By Rotimi Fasan
In the afternoon of Sunday, October 11, there was news from Abuja that the Inspector-General of Police, Mohammed Adamu, had disbanded the Federal Special Anti-Robbery Squad popularly called FSARS.
It was indicative of the urgency of the announcement that it had to be made at a news conference on a Sunday afternoon. The disbandment of FSARS followed several days of what had grown to be a nationwide protest, mostly spearheaded by young Nigerians, sometimes under the figurehead of well-known pop-culture personalities.
The protest for the disbandment of FSARS took an international dimension in the past week, making it to the stable of international news media. Perhaps it was this international dimension, coupled with the fact that some casualties were beginning to be recorded (witness the shooting to death of a protester in Ogbomoso among others), events that could only reinforce and prove the claims of the protesters of a brutal, often authoritarian police force, that spurred Abuja into action.
A news report had it that the IG’s announcement would have come on Friday, October 9, three clear days before it was finally made, but for the intervention of presidential spokesperson, Femi Adesina, who allegedly argued that Abuja should not succumb to the threats of ‘twitter warriors’.
For all I care, this allegation about Adesina might well be false and without any foundation even in fiction. It could also turn out that Adesina did make the remark or something close to it. But that is neither here nor there.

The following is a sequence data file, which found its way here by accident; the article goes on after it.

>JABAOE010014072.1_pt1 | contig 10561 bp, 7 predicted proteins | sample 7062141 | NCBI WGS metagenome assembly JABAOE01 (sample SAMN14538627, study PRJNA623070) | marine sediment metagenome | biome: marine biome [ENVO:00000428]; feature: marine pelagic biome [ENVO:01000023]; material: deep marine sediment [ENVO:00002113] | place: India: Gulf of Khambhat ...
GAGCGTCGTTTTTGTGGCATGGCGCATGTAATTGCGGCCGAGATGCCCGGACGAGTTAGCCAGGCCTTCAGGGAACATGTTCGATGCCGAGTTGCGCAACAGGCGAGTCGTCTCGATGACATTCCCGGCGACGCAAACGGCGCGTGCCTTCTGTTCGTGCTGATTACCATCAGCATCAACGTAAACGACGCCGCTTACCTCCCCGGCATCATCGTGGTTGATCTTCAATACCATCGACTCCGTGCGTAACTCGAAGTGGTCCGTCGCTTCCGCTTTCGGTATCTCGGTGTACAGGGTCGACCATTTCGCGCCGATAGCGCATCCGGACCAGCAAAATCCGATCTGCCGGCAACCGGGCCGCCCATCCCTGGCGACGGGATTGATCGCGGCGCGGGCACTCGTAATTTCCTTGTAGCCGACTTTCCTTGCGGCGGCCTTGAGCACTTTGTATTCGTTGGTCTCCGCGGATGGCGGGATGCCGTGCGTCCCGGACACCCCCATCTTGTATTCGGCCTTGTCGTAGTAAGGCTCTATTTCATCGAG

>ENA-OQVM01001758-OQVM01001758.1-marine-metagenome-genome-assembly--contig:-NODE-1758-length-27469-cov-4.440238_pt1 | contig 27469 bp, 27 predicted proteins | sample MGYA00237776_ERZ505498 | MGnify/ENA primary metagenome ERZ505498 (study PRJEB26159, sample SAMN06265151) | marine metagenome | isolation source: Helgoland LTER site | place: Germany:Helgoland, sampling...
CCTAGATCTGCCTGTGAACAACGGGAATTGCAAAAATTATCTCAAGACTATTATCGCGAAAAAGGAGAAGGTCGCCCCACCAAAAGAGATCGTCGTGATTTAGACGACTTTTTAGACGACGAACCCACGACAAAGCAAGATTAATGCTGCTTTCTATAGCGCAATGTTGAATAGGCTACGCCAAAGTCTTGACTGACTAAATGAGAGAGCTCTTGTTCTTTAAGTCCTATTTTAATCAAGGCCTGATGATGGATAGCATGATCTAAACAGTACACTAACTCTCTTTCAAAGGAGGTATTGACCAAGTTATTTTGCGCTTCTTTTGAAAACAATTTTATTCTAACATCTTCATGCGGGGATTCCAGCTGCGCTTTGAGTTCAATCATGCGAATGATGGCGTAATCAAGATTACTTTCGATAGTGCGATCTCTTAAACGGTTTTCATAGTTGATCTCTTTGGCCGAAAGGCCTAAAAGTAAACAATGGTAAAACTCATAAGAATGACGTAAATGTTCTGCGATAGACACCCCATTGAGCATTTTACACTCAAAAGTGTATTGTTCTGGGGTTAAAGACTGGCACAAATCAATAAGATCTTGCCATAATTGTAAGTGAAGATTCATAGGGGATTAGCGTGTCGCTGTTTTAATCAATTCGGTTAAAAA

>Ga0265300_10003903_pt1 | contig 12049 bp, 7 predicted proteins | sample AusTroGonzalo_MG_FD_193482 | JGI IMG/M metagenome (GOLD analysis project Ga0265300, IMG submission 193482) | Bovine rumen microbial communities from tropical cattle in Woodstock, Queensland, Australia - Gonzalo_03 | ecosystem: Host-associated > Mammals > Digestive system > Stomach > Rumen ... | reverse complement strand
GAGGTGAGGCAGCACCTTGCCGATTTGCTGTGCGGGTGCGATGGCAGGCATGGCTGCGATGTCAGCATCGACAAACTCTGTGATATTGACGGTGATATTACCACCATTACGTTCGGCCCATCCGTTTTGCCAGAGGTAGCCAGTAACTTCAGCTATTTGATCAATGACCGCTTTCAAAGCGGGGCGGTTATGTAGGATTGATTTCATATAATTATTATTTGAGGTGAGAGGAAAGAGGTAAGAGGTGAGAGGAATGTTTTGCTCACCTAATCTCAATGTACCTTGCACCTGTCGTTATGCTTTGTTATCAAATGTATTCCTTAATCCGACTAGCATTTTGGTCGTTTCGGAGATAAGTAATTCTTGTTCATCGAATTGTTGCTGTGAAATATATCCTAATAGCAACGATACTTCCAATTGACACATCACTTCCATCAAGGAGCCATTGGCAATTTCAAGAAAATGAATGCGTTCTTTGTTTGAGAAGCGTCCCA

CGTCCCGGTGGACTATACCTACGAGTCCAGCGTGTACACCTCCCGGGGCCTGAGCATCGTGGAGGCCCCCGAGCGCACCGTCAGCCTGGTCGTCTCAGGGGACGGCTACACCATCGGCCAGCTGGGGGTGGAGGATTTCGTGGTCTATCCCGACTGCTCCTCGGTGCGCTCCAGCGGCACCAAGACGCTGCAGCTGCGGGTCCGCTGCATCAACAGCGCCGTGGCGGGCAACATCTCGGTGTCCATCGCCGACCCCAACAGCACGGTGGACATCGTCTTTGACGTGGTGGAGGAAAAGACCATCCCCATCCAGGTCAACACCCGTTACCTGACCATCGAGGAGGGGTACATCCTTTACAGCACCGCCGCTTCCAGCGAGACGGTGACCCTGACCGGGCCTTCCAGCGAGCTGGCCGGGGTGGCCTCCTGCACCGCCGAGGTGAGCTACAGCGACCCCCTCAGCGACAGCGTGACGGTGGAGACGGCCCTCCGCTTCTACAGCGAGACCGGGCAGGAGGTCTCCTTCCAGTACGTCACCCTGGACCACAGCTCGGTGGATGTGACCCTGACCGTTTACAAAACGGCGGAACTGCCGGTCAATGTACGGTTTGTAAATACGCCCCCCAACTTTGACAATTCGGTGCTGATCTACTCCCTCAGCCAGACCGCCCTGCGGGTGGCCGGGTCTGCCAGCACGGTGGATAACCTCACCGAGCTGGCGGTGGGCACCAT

The fact that anyone would even attribute such remark to him points to his typical response when issues like this come up. Adesina would more often than not dismiss criticisms of Abuja- be it the president, his government or their policy, in a manner that gives short shrift to their critics. He would appear to question the very right of these critics to dissent, however justified is their position.
His is always the smug, arrogant response of a superior, real or imagined, that put down critics with a wave of the hand. If it’s the faceless general public, his response would seem to highlight their ignorance. But where it is some Nigerian with huge name recognition, Adesina seeks to undermine their position by dismissing it as just an opinion of one Nigerian among many others.
Either way and whatever their position or personal or group achievement, Nigerians simply cannot win with Adesina. What Adesina is yet to tell anyone is what moral stance authorises his dismissive response to almost every critic of the government he serves.
Apparently calm and soft-spoken, he has without appearing to know it grown quietly hawkish.
What I say about Adesina, the Dr. Jekyll of the presidency, applies to the same or even greater degree to Garba Shehu, his Mr. Hyde, twin brother of the presidential spokespersons. Which leads me to the main point I want to make here about how spokespersons of President Muhammadu Buhari, be it the duo of Femi Adesina and Garba Shehu, and his appointees like ministers and other surrogates tend to amplify what many, rightly or wrongly, consider to be the president’s weak point, given these spokespersons tendency to misspeak or go on the offensive even when there is hardly any reason to. Aisha Buhari, the president’s wife, loudly spoke against this tendency in the aftermath of her public spat with Fatima Daura.